CommonLit’s digital library offers over 3,000 lessons to support your ELA curriculum. Our free reading program also offers over 100 “Book Pairings,” or sets of texts that support high-quality novel instruction. These supplemental texts are a great way to increase rigor and reading comprehension skills as students make connections across texts. For each pairing, we share information about the texts, suggestions for how to introduce them to your students, and questions to promote class discussions.
In this post we’ll be diving into Book Pairings For J.M. Barrie’s “Peter Pan.” One night, Peter Pan flies through the nursery window at the Darling home. There, he meets Wendy, John, and Michael, and flies them to a magical place called Neverland. Together, they go on epic adventures alongside the lost boys, Tinkerbell, and the evil Captain Hook.
Promote Reflection on Growing Up
A major theme throughout Peter Pan is that Peter Pan and the Lost Boys never want to grow up. They believe they can stay young forever as long as they have their imagination. These texts allow students to analyze and reflect how our perspectives change as we grow older.
“Growing Down” by Shel Silverstein
In this poem by Shel Silverstein, a grumpy old man called “Grow-up Brown” is encouraged to “grow down” by the neighborhood kids. After joining the kids in a variety of children's activities, he remembers how fun it is to act young.
Read this poem after Chapter 3, “Come Away, Come Away!” to engage students in a class discussion about character traits. In this chapter, Wendy, John, and Michael have just met Peter Pan. Ask, “How are Grow-Up Brown’s actions in ‘Growing Down’ similar to Peter Pan’s? How would you describe the two characters?”
“Act Your Age” by Colleen Archer
In this short story, Francis’ aunt and grandmother disapprove of her young behaviors and continuously remind to act her age.
To elevate your ELA instruction, read this short story after Chapter 6, “The Little House,” to have students compare and contrast Wendy and Frances. Have students think about Wendy’s feelings after taking on a motherly role to the lost boys. Ask, “How are Frances’s feelings and actions in ‘Act Your Age’ similar to and different from Wendy’s feelings and actions in this chapter? What do these feelings and actions reveal about the two characters?”
“The Clock Man” by Shel Silverstein
In this Shel Silverstein poem, the Clock Man asks a young child how much he would pay to have more time in life. As the child grows up and changes, so do his answers to the Clock Man’s question.
Read this poem after finishing Peter Pan to discuss the theme of time. Enhance your students' reading skills by encouraging students to reflect on the differences between Peter Pan and Wendy at the end of the story. Ask, “How are Wendy’s and Peter Pan’s perceptions of time different at the end of the story? How is the child’s thinking in ‘The Clock Man’ similar to Peter Pan’s thinking and why? How is the adult’s thinking in ‘The Clock Man’ similar to Wendy’s thinking and why?”
Making Literary Connections Across Texts
Peter Pan is a magical story full of wild and dangerous adventures, but the plots and themes are found throughout literature.The following fictional short stories will help enhance student reading skills by comparing and contrasting characters, their motivations, and author’s craft.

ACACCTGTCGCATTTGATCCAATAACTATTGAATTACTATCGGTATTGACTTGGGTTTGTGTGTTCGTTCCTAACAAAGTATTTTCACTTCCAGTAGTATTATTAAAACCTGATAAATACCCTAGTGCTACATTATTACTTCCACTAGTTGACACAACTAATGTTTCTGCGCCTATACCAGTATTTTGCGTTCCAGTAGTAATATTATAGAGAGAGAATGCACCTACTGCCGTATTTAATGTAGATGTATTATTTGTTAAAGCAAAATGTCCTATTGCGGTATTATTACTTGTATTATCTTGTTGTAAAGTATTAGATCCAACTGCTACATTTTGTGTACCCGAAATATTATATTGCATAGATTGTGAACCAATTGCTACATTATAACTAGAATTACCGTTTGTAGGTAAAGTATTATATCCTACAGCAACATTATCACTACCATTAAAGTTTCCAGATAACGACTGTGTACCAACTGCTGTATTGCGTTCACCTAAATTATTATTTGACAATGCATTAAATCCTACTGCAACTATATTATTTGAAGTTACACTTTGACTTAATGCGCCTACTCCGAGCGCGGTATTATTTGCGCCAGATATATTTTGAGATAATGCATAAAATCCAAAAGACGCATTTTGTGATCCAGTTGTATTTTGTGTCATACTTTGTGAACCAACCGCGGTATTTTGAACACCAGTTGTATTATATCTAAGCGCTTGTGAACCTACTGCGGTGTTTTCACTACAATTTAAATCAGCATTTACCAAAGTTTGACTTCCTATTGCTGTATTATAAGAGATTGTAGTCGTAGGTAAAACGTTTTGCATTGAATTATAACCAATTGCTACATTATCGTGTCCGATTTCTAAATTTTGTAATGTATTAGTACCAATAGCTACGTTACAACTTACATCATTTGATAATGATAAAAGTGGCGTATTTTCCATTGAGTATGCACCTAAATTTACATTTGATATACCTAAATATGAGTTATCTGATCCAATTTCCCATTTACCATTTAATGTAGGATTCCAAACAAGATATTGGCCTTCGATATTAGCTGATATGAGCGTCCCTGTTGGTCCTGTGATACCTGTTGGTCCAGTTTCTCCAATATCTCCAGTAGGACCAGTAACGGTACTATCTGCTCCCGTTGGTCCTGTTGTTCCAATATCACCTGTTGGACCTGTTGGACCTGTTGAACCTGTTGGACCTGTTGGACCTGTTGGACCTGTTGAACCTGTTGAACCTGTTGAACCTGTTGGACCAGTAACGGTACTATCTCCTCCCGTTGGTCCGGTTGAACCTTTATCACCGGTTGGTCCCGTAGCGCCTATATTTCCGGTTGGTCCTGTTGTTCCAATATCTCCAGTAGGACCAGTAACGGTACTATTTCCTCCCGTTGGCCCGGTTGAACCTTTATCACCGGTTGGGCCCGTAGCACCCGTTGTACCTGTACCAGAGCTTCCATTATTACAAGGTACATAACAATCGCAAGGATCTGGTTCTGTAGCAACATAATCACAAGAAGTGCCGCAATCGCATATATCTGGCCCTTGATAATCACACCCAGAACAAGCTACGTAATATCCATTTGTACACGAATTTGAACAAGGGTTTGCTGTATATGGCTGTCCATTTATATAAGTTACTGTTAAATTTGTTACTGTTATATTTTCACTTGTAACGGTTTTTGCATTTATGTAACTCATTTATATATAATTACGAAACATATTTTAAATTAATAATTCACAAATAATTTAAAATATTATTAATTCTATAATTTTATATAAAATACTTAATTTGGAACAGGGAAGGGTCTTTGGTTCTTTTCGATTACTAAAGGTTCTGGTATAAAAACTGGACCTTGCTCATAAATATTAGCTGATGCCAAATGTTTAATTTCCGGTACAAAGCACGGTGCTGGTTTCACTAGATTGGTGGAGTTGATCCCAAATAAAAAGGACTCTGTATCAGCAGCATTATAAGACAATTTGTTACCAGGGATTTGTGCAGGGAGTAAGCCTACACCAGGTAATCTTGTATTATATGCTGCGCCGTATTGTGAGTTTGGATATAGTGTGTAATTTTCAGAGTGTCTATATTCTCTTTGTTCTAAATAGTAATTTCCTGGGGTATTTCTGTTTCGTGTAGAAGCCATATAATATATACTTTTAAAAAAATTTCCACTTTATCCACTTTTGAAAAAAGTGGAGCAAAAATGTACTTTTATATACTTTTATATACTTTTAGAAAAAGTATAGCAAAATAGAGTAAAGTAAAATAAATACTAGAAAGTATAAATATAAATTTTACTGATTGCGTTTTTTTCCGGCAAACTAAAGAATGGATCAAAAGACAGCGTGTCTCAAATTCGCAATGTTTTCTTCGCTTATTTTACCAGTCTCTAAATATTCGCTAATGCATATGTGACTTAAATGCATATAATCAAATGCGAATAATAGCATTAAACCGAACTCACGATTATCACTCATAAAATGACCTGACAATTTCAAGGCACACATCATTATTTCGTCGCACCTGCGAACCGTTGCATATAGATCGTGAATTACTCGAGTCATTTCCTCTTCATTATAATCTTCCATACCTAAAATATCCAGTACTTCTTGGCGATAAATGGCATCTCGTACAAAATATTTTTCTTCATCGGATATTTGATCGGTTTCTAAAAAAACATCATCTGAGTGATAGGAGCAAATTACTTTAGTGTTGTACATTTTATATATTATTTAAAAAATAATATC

“Arriving at the Emerald City” by L. Frank Baum
In this excerpt from The Wonderful Wizard of Oz, Dorothy and her friends arrive at Emerald City to meet the Wizard of Oz.
Read this text after Chapter 5, “The Island Come True,” to have students analyze authors’ craft. Have students discuss the details the authors use to describe the magic of Emerald City and Neverland. Ask, “What words and phrases does the author use to create a sense of wonder in this chapter and in ‘Arriving at Emerald City?’ How do these words and phrases help you visualize Neverland and Emerald City?”
“Into the Rapids” by Bradford H. Robie
In this short story about perseverance, a young boy named Wyatt falls into a river on a rafting trip. When he realizes he has floated too far away to get help, Wyatt must calm himself down to make it back to safety.
Read this text after Chapter 8, “The Mermaids’ Lagoon,” to have students compare and contrast how Peter Pan and Wyatt react in dangerous situations. Ask, “How do Wyatt from ‘Into the Rapids’ and Peter Pan act similarly and differently in the face of danger? What do these actions reveal about the characters?” Students should describe the ways the characters’ fear and bravery impact their choices.
“The Tides of Change” by Victoria Marie Lees
In the story, "The Tides of Change," Marie takes her sister Evelyn to the beach to get their minds off their mom leaving for deployment. When Evelyn gets pulled out into a rip current, Marie quickly jumps into action to save her sister and learns the importance of helping others.
Read this text after Chapter 16, “The Return Home,” to analyze characters’ motivations. In this chapter, Peter Pan made the decision to keep the window open at the Darling house. Ask your students, “How are Marie’s feelings in ‘The Tides of Change’ similar to and different from Peter Pan’s feelings in this chapter? Why do the two characters make very different decisions?”
Looking for more paired texts to support your literacy program? Browse for more CommonLit Book Pairings here!
If you’re interested in learning all about CommonLit’s free digital literacy program, join one of our upcoming webinars!